Southern Shrimp Alliance Applauds Introduction of the Save Our Shrimpers Act

Today, Representative Troy Nehls (R-TX) and 13 bipartisan co-sponsors introduced the Save Our Shrimpers Act to prohibit U.S. taxpayer funds from being used by international financial institutions to finance any activity relating to shrimp farming, the processing of shrimp, or shrimp exports in a foreign country. It also mandates an investigation and annual report by the U.S. Government Accountability Office (GAO) on whether U.S. Executive Directors at the various international financial institutions have complied with their responsibility to oppose such financing.

The proposed legislation stems from concerns raised by the Southern Shrimp Alliance (SSA)  last year in A Crisis of Our Own Making, a research report cataloging the role played by international financial institutions, like the World Bank, in the creation of excess shrimp aquaculture capacity.  U.S. taxpayers help fund development programs through international financial institutions, including billions of dollars invested in foreign shrimp aquaculture.

Following the report, SSA requested that the U.S. Department of Treasury abide by federal law requirements, codified at 22 U.S.C. § 262h, and oppose any assistance from international financial institutions to foreign shrimp farming, processing, and exporting industries. 


U.S. Shrimpers Harmed

Previous shrimp aquaculture projects funded by international financial institutions have substantially injured U.S. shrimpers in eight states by creating an excess in shrimp supply. A surplus of shrimp in world markets—the U.S. being one of the largest—has crashed prices received by U.S. shrimpers for their catch. Shrimp imports to the U.S. have lost $1.5 billion in value since 2021. Additional market manipulation threatens to destroy a hardworking U.S. industry that supports coastal communities along the Gulf of Mexico and the South Atlantic. 


Ecuador’s Manipulated Surge

A review of international financial institution funding shows that support for the Ecuadorian shrimp industry has resulted in huge increases in the volume of Ecuadorian shrimp exported to the United States at declining prices. 

Multilateral development banks have funded at least eight significant projects in Ecuador to increase shrimp production since 2012. These projects eventually resulted in a surge of Ecuadorian shrimp imports into the United States, with an increase of over 50 percent (90 million additional pounds) between 2019 and 2020, and another massive increase of 47 percent (125 million additional pounds) between 2020 and 2021. As the U.S. shrimp market hit a saturation point in 2022, U.S. import volumes of Ecuadorian shrimp continued to grow in 2023, even as the prices for these imports declined. 



The massive influx in Ecuadorian shrimp – now the country’s second most important export to the United States behind petroleum – led SSA to oppose the Innovation and Development in Ecuador Act of 2023, H.R. 6414, which sought to extend free trade benefits to Ecuador.


Funding Continues Over Objections

Disregarding the harm overproduction of shrimp has caused producers around the world, the International Finance Corporation (IFC) announced in December an additional US$20 million loan to an Ecuadorian shrimp company, Omarsa S.A., to further boost shrimp production. The IFC callously heralded the development project while global shrimp prices continued to decline due to excessive supply.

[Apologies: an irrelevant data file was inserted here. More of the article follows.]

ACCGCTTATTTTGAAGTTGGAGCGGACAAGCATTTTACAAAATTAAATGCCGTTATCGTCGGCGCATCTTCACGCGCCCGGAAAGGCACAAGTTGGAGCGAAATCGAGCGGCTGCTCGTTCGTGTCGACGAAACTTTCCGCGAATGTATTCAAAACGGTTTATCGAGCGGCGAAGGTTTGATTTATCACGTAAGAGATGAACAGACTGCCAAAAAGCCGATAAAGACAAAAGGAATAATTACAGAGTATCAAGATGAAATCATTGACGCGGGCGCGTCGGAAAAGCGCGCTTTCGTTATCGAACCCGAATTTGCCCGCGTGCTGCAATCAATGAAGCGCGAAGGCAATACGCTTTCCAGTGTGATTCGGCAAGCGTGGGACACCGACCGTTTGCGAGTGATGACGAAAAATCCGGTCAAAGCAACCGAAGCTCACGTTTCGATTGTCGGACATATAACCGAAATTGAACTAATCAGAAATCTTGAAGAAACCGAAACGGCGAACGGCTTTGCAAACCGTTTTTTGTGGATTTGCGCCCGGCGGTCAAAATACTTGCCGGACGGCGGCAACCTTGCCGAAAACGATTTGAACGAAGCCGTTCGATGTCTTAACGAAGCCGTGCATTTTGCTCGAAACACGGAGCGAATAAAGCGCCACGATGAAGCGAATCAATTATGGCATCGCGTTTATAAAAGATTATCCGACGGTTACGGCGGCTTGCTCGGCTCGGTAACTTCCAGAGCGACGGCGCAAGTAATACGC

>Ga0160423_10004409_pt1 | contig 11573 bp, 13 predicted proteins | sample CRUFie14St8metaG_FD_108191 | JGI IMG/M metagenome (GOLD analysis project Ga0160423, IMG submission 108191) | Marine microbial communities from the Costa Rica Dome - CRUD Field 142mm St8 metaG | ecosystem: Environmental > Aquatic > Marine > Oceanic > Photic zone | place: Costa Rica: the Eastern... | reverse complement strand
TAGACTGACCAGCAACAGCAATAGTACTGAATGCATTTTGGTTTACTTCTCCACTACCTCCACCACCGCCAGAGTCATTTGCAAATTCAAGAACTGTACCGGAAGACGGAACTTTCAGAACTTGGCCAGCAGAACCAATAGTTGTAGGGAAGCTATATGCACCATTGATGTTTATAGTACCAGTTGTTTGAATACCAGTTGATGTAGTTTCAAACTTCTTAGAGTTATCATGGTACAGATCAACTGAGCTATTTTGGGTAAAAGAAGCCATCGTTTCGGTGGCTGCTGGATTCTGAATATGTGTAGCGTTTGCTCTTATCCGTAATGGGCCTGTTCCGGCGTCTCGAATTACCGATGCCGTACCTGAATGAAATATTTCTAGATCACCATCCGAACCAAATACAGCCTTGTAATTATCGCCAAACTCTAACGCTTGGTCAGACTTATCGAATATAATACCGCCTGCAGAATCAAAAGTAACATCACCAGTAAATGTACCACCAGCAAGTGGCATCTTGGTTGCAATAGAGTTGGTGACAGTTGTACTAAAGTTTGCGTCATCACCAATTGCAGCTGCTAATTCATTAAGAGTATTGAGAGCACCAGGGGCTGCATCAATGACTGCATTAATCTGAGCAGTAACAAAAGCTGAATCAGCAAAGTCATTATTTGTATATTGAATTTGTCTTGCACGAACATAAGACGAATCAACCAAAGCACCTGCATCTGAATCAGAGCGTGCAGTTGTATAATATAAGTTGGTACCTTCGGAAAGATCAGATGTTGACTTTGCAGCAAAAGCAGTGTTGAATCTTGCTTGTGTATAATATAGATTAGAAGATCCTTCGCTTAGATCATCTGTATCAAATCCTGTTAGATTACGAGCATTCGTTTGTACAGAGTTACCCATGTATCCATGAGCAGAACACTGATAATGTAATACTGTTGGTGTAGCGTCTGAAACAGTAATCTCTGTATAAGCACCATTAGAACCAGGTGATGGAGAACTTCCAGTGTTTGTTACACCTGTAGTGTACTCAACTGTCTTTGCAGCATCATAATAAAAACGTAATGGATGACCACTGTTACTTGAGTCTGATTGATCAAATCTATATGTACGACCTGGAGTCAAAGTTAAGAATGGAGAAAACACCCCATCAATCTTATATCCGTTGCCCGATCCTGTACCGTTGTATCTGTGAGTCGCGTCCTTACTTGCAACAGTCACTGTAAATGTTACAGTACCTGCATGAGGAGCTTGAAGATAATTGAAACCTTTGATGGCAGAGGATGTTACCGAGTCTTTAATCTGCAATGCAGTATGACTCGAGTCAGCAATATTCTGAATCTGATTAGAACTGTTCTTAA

Notably, the U.S. Executive Director objected to the IFC’s funding of Omarsa S.A., which SSA believes was the first time the United States formally opposed a proposed project to benefit a foreign shrimp industry. The U.S. rarely opposes international financial institution funding.  Since 2004, the United States has only expressed opposition to 880 loans across 28,000 votes, equivalent to 3.1 percent of the proposals. Despite the rarity of U.S. opposition to international financial institution funding, the IFC went forward with the poorly conceived and ill-timed project.

“American shrimp boats aren’t tied up at the docks due to free market principles. Redirecting taxpayer dollars to fund our competition through multilateral banks is sinking our industry,” said John Williams, Executive Director of SSA. “We deeply appreciate the leadership of Representative Nehls and his staff, the bill’s co-leaders, and the supporting co-sponsors of the Save Our Shrimpers Act for demanding that federal funds no longer be used to injure American commercial fishermen.”

The appropriately named SOS Act is co-led by Representatives Mike Ezell (R-MS), Vicente Gonzalez (D-TX), Garret Graves (R-LA), Clay Higgins (R-LA), Nancy Mace (R-SC), Barry Moore (R-AL).  They are joined by the following original cosponsors: Representatives Brian Babin (R-TX), Gus Bilirakis (R-FL), Byron Donalds (R-FL), Russell Fry (R-SC), Julia Letlow (R-LA), Anna Paulina Luna (R-FL) and, Randy Weber (R-TX).


Review the Save Our Shrimpers Act here:

View a larger version of the above chart here:

Read A Crisis of Our Own Making: U.S.-Backed Development Funding of Foreign Shrimp Aquaculture Is Substantially Injuring the American Shrimp Industry (Aug. 2023) here:

Check the U.S. Department of Treasury’s reporting of the votes from U.S. Executive Directors regarding multilateral development bank loans since January 2004: 

Read the International Finance Corporation’s (IFC) December 21, 2023 announcement regarding the IFC’s grant of a $20 million loan to Omarsa S.A. to “boost shrimp production” in Ecuador:  

Review the Southern Shrimp Alliance’s December 7, 2023 letter to the House Committee on Ways and Means regarding the Innovation and Development in Ecuador Act of 2023:

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